The final segment of the Active Listening workshop, “Music, sound, and space in film,” featured discussion of how physical space is defined in films led by Northeastern music professor Matthew McDonald.
McDonald’s specialty is music in film. “Film music is in some ways a really hard thing to study because it thwarts active listening,” he said. “More often than not, music is meant to work on us subliminally.” To illustrate how films use sound to define setting, he had audience members listen closely to a segment of the movie “No Country for Old Men” — a 2007 western thriller — two times without the visuals and then had audience members respond to what they heard.
After the second listening portion of the exercise, attendee Carolina Herrera, a Northeastern undergraduate music student studying composition, pointed out the soft, understated wind blowing in the background that intensifies as the narrator pivots into a conversation about a local boy killing a girl. McDonald said this is a commonality in Coen brothers’ soundtracks: to use the sound of wind at the beginning of a film, often connected to a voiceover.
Event attendee Minko Dimov, the founder and creative director of impromptustudio, said the thunder in the beginning made it seem like there was a storm approaching, but the wind takes command as the narrator talks about the past, creating a daydream-like atmosphere.
But then, Dimov pointed out, there are abrupt mechanical noises — metal doors opening, the clinking of metal, tires spinning on a road. These noises mark coming back to reality out of this dream world.
As they tried to describe the change in the narrator’s voice through the scene, attendees found they didn’t have the vocabulary to describe it. McDonald said this is common in the soundscape field — we often don’t have the quality of language to describe the sounds and impressions we hear.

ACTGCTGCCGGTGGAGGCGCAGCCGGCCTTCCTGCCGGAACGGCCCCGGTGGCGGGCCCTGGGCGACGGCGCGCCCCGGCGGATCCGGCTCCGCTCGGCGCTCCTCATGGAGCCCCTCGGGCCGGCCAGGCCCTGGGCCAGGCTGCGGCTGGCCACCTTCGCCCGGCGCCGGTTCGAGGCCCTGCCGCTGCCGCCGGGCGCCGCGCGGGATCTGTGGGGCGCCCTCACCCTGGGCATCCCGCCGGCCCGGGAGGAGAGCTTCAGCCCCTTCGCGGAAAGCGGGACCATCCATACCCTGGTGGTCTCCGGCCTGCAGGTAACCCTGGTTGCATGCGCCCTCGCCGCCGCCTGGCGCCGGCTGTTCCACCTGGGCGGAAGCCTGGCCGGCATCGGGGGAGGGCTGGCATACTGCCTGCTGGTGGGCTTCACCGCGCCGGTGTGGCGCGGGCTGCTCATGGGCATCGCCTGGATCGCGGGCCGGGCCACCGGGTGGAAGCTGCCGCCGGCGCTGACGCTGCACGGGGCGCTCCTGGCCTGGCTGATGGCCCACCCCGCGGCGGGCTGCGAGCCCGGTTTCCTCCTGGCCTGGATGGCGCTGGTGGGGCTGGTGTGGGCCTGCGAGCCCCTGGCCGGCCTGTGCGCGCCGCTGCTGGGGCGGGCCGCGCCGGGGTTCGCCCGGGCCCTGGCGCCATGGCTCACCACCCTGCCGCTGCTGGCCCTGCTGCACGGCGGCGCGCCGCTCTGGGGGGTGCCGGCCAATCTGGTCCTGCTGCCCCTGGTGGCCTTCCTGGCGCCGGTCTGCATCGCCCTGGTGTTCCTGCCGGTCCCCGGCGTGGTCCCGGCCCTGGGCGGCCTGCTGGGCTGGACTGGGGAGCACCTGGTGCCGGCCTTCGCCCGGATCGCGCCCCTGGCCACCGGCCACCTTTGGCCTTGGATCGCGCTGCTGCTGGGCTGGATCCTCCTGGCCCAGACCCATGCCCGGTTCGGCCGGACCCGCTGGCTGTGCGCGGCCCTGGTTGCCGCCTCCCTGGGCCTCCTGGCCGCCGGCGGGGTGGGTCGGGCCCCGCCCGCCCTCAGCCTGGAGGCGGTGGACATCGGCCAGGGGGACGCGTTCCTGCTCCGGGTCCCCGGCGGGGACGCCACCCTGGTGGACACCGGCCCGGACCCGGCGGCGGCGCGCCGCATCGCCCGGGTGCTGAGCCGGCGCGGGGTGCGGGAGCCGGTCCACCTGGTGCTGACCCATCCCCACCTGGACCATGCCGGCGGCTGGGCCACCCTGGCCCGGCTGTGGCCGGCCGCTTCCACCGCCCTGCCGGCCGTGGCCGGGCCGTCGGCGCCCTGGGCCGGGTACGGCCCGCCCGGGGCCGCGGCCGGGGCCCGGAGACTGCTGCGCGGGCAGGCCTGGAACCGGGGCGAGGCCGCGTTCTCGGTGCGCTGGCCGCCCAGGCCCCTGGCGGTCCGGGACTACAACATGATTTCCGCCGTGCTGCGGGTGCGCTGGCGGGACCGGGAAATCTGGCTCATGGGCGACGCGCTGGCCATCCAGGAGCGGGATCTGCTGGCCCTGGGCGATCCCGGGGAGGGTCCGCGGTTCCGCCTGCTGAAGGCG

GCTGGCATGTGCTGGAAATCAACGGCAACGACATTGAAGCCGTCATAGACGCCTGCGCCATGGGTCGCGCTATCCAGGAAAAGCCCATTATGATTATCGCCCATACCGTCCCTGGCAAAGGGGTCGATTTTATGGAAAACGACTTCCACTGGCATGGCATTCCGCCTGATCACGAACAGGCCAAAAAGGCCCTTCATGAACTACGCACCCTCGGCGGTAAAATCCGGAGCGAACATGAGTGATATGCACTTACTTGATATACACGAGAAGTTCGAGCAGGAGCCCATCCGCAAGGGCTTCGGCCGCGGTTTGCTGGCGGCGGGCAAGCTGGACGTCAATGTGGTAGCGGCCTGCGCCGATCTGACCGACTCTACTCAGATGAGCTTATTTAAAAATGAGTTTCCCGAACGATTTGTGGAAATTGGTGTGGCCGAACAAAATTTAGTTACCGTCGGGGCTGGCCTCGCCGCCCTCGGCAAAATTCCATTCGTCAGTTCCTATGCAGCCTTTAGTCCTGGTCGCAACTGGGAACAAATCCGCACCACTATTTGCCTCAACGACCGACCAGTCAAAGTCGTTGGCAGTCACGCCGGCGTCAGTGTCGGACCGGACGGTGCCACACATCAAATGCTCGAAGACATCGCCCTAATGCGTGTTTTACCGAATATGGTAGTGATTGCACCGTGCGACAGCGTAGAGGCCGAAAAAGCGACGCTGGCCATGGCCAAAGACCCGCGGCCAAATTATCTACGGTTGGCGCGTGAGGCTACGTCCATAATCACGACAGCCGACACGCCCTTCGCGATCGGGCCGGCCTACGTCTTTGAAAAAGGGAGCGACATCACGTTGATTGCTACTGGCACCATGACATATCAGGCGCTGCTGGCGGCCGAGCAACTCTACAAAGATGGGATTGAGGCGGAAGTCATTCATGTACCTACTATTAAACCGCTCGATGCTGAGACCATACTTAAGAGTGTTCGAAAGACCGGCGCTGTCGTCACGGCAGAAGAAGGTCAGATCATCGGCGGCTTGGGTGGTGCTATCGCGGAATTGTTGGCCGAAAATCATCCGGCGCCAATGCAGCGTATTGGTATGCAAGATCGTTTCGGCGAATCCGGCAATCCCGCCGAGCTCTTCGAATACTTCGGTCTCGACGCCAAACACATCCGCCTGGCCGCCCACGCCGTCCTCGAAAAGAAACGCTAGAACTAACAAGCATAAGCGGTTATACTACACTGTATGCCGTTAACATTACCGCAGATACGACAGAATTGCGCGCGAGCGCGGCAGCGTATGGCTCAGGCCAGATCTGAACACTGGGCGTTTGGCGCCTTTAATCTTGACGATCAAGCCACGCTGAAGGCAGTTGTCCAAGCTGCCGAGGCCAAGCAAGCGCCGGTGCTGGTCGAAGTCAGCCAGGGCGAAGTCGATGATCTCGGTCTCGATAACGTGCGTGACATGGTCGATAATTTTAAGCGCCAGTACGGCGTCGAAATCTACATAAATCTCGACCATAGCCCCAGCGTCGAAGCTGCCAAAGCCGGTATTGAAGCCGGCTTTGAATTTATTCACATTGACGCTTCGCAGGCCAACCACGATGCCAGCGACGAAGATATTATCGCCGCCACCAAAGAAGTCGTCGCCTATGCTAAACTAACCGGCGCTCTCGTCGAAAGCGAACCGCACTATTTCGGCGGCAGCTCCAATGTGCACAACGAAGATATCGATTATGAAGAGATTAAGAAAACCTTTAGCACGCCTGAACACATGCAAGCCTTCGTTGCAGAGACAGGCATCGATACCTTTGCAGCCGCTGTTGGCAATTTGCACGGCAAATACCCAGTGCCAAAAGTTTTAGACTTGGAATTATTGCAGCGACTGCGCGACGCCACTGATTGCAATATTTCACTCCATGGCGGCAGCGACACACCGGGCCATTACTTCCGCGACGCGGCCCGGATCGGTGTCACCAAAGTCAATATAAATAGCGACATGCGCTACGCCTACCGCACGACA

McDonald also pointed out that there are certain “sync points” that contribute to the “phrasing” of sorts of the “audiovisual canvas,” allowing for the comparison and intertwining of sounds and images.
Afterward, McDonald played the clip again, this time allowing the audience to watch the visuals that accompany the sound.
Dietmar Offenhuber, a Northeastern professor of information design and visualization, said he liked to compare the sense of distance created by the sound and reinforced by the imagery. “The auditory space also gives you a circumstance of distance,” he said. “Things are far away, but you still notice them.”
Herrera said there was a cyclic element to the scene. The sounds and images convey a storm coming. Then there is calm. And after the storm comes, there will be calm again. “It’s setting up the trajectory of the film,” McDonald replied, “which is often something that a title sequence will do — and certainly music can be a big part of that: giving you a sense of the larger trajectory.”
writeup by Paxtyn Merten